The following items were used during this experiment:
A hand held stop watch which was used to time how long each the word was displayed.
Blank sheets of paper, used as an answer sheet.
Standardised instructions and briefing.
Stimulus Word list displayed on projector. There were a total of 30 randomly selected words displayed, with 10 words presenting each category.(Appendix 1) Each of the words were coupled with a question, which required either semantic, phonemic or autographic processing.
The participants were read out the standardised instructions, then were given a briefing. The participants were then given a blank sheet of paper to use as an answer sheet. The examiner then began the experiment. The first part of the study involved the examiner displaying a list of words to the participants. The words displayed were changed every 5 seconds and each represented their respective categories; phonemic, graphemic and semantic. For the graphemic category, the participants were asked to decide whether the words was written in capital letters, writing either yes or no. For the phonemic category the participants were given a word and asked to write down a rhyming word, e.g.: cart = mart. Lastly, for the semantic category, the participants were asked to use adjectives to describe the given words, e.g.: honey = sweet. All the results were to be compiled on one sheet of paper. For the second part of the study, the participants were given a new blank piece of paper and asked to recall the original words that were presented to them without looking at the original words. The results were then added up. The words from each category were calculated respectively in order to see which category scored the highest.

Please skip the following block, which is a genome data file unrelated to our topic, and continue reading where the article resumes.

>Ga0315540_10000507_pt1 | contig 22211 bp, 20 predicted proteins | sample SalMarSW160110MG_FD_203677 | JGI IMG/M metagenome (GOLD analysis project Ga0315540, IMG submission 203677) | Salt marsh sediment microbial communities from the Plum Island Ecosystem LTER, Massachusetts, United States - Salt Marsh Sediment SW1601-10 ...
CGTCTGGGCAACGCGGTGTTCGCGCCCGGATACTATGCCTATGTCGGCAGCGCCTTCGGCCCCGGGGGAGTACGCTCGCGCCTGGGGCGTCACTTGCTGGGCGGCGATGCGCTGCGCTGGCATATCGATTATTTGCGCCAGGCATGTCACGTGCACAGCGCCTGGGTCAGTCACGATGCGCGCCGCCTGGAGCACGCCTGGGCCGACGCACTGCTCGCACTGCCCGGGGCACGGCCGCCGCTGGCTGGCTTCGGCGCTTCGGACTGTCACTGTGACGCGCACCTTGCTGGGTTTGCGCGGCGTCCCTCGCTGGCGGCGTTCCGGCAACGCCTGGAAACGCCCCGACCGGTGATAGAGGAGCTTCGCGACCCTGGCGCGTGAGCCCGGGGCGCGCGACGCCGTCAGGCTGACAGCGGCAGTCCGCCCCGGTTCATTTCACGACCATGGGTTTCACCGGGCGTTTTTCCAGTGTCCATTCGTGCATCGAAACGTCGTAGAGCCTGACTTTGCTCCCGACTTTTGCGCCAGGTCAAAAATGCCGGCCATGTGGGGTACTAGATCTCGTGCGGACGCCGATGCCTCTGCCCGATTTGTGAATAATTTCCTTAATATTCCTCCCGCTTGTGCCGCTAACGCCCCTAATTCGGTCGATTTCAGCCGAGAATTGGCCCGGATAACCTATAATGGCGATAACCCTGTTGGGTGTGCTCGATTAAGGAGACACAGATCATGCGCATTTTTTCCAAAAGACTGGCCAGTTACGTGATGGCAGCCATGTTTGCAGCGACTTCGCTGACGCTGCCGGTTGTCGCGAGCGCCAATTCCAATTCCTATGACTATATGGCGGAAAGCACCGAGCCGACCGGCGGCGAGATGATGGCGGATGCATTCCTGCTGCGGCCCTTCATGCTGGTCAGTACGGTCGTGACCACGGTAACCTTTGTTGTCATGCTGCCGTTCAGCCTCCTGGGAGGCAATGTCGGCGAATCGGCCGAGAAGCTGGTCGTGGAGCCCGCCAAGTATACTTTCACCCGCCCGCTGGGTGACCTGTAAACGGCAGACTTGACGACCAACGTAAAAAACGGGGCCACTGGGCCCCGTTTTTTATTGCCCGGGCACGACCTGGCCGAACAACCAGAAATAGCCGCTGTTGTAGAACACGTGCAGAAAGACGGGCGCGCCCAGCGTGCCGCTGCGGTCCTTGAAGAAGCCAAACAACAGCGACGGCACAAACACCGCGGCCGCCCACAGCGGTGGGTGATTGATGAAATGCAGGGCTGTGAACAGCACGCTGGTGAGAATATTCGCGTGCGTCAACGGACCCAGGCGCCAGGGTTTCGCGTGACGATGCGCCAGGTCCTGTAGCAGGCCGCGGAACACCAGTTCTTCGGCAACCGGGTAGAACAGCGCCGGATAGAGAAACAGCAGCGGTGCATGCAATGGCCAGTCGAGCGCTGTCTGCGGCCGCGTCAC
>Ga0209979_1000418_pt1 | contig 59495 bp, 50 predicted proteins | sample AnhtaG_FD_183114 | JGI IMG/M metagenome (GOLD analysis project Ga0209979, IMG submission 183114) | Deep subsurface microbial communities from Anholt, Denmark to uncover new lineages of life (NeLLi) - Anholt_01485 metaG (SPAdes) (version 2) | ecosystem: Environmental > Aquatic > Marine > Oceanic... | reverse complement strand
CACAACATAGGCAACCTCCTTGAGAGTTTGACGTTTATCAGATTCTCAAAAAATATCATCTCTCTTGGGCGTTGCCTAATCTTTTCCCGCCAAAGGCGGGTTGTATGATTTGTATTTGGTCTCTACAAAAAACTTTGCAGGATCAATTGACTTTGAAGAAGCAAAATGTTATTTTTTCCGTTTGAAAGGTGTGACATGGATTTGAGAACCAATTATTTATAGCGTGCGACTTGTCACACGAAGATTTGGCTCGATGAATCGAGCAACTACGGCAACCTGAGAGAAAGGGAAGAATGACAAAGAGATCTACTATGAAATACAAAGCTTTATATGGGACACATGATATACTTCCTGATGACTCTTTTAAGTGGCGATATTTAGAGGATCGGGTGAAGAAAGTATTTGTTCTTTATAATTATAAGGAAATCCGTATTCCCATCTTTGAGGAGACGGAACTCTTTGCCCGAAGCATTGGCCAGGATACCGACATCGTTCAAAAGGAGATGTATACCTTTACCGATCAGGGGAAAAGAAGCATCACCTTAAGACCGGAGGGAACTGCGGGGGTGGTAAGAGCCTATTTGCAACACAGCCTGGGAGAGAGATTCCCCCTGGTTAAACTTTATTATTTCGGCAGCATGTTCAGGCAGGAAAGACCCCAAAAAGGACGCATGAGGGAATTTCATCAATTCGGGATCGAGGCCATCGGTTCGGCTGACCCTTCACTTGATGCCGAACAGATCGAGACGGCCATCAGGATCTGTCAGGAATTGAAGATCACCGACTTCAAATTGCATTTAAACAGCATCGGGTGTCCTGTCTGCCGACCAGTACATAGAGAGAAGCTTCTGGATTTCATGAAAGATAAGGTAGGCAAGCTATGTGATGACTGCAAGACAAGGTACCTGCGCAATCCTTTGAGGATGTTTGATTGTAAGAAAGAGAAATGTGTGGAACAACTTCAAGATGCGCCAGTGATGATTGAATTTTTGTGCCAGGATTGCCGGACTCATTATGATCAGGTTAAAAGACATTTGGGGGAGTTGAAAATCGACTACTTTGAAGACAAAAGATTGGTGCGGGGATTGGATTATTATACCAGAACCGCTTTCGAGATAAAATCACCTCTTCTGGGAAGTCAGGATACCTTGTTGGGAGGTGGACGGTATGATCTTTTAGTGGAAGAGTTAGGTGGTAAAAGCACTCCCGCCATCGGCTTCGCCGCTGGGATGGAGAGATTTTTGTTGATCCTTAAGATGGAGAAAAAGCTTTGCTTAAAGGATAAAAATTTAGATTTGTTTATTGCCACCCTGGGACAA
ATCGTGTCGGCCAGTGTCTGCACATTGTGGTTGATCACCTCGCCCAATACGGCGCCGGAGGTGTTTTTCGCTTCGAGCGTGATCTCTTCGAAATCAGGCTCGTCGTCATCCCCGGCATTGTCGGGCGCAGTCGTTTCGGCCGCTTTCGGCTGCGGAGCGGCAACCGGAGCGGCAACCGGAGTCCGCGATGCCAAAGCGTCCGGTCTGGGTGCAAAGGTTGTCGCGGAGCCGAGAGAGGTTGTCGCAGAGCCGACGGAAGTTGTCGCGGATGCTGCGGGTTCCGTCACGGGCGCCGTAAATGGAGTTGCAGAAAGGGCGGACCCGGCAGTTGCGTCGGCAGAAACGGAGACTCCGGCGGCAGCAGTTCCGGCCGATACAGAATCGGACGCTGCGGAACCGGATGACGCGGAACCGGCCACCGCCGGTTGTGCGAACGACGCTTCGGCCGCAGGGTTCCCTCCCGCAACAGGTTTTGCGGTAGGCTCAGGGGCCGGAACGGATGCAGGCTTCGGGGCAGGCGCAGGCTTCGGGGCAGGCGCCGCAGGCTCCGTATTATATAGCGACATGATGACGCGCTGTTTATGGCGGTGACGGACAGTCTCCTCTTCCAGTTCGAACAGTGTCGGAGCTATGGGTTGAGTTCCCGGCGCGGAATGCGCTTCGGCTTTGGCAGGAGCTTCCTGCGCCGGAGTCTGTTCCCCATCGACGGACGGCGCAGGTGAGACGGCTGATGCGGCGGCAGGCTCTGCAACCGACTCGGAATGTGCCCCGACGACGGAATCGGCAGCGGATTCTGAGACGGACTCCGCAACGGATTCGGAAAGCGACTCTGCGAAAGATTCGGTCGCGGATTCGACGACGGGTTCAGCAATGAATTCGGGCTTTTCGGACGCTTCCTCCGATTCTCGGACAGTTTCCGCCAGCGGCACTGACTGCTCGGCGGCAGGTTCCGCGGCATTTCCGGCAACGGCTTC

Due to the experiment being a repeat measure experiment, an ANOVA was performed to obtain results. The data was parametric and there were three conditions present. Furthermore, since a directional hypotheses was predicted, a Bonferroni post hoc test was used. The results are displayed in the following tables and figures.